Statin-Associated Necrotizing Autoimmune Myositis Complicated by an Uncommon Adverse Effect to Treatment.
Case Rep Med. 2019 ;2019:4601304. Epub 2019 Jun 25. PMID: 31341481
Brian M Fung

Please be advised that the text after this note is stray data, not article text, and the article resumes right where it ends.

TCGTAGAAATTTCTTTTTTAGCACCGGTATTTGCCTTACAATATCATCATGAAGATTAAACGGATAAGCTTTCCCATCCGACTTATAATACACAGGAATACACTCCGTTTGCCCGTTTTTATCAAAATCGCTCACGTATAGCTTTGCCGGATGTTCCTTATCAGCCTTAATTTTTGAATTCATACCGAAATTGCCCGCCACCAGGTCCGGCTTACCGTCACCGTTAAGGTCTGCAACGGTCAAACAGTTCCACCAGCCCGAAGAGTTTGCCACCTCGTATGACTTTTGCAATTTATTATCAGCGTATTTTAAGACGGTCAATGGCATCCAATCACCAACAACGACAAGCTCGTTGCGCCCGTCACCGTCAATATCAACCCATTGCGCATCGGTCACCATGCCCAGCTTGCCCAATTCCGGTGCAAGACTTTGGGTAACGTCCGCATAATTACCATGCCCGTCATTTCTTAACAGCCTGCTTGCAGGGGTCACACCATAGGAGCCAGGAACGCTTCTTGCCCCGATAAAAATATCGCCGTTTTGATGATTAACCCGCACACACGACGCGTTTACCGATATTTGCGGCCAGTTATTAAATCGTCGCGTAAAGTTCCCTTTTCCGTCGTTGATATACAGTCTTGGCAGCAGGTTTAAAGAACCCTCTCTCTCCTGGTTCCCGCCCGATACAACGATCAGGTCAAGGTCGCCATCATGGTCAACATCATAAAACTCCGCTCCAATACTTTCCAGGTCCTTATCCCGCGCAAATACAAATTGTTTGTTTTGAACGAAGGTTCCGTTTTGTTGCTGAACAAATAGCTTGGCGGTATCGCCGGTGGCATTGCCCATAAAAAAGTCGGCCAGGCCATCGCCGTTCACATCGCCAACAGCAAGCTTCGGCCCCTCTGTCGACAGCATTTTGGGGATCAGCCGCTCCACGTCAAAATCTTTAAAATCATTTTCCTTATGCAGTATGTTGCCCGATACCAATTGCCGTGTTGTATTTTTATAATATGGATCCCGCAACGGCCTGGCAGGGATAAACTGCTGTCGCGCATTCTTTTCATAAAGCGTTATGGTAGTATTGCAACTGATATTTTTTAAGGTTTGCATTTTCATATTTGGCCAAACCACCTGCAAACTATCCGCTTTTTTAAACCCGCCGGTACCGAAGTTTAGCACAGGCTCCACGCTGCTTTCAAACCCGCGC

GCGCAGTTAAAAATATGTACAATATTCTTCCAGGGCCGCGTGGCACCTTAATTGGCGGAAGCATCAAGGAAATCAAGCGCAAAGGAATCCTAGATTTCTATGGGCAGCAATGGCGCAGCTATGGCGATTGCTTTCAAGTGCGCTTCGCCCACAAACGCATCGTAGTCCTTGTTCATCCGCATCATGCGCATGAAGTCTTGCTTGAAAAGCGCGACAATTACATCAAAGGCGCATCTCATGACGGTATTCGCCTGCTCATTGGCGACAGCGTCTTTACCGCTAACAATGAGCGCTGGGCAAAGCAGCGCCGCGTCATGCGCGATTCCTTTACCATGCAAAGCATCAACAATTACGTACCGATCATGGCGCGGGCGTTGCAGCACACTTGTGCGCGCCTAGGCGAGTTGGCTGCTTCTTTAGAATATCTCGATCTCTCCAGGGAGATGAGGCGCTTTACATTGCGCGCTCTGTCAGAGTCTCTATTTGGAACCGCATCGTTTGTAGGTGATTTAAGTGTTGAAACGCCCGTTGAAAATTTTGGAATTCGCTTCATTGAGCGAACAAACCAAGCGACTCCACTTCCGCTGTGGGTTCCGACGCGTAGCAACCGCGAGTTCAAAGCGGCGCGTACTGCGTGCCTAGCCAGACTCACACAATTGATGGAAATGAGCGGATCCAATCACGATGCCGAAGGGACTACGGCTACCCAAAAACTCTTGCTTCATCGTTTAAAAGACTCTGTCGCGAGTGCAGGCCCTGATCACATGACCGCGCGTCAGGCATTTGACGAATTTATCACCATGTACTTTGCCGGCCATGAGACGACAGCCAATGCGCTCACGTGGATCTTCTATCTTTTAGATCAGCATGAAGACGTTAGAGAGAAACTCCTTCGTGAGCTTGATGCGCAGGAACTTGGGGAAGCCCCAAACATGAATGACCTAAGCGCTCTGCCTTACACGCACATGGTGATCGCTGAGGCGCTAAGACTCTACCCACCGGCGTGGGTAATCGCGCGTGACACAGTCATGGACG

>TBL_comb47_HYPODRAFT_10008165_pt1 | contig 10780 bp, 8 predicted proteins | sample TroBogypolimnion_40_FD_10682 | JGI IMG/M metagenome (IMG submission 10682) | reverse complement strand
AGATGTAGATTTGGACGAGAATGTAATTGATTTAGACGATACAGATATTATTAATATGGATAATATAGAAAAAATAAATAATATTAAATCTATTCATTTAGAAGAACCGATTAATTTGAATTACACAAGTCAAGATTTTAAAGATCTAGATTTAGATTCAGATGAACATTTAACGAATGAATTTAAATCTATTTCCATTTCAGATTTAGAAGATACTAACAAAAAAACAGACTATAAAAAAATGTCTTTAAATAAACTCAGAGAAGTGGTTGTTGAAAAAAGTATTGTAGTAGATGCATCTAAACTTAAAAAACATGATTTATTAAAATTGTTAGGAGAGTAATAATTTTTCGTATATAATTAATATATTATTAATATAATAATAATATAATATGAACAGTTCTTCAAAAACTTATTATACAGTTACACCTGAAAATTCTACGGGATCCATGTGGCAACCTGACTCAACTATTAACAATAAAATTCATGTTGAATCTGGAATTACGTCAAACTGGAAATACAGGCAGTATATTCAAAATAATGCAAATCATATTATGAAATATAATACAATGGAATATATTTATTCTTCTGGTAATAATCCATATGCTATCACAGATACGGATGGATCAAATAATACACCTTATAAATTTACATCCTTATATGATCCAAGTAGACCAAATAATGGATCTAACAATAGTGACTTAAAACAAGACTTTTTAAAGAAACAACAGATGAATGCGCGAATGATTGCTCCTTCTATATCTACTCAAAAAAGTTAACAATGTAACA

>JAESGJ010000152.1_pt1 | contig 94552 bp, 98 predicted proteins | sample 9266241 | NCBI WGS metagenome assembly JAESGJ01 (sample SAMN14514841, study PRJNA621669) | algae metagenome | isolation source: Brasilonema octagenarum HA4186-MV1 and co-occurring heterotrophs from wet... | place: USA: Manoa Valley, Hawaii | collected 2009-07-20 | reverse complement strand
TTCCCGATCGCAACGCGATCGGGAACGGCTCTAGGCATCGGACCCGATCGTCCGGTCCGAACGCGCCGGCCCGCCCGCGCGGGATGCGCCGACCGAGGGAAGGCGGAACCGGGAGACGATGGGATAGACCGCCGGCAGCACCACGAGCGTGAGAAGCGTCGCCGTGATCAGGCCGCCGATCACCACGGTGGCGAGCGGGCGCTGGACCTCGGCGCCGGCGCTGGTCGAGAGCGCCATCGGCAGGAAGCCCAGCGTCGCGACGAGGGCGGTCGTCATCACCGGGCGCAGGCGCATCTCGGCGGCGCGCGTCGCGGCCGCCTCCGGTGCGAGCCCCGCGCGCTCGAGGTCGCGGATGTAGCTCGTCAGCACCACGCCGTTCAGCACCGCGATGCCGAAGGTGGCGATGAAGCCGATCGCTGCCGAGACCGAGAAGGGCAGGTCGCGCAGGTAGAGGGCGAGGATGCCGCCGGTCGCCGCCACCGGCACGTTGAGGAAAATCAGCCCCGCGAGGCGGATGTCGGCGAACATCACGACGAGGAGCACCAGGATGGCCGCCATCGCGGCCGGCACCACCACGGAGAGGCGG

Statin-associated necrotizing autoimmune myositis (NAM) is an autoimmune condition characterized by severe acute-onset proximal muscle weakness, a very high creatinine kinase (CK) level, and prominent myofiber necrosis and minimal lymphocytic infiltration on muscle biopsy. Unlike self-limited statin myopathy, this condition usually requires aggressive immunomodulation therapy to assist recovery and prevent future disability. In this case report, we present a patient who developed progressive muscle weakness after taking atorvastatin for one year. At initial presentation, her CK level was 28,000 U/L. She was diagnosed with statin-associated NAM and started on high-dose intravenous solumedrol, mycophenolate, and intravenous immunoglobulin (IVIG) therapy. However, she subsequently developed acute bilateral vision loss and right side hemineglect; she was diagnosed with posterior reversibleencephalopathy syndrome (PRES), thought to be a possible delayed adverse reaction to IVIG. IVIG was discontinued, and the patient was treated with supportive therapy. At six-month follow-up, she had significant improvement in muscle strength and vision.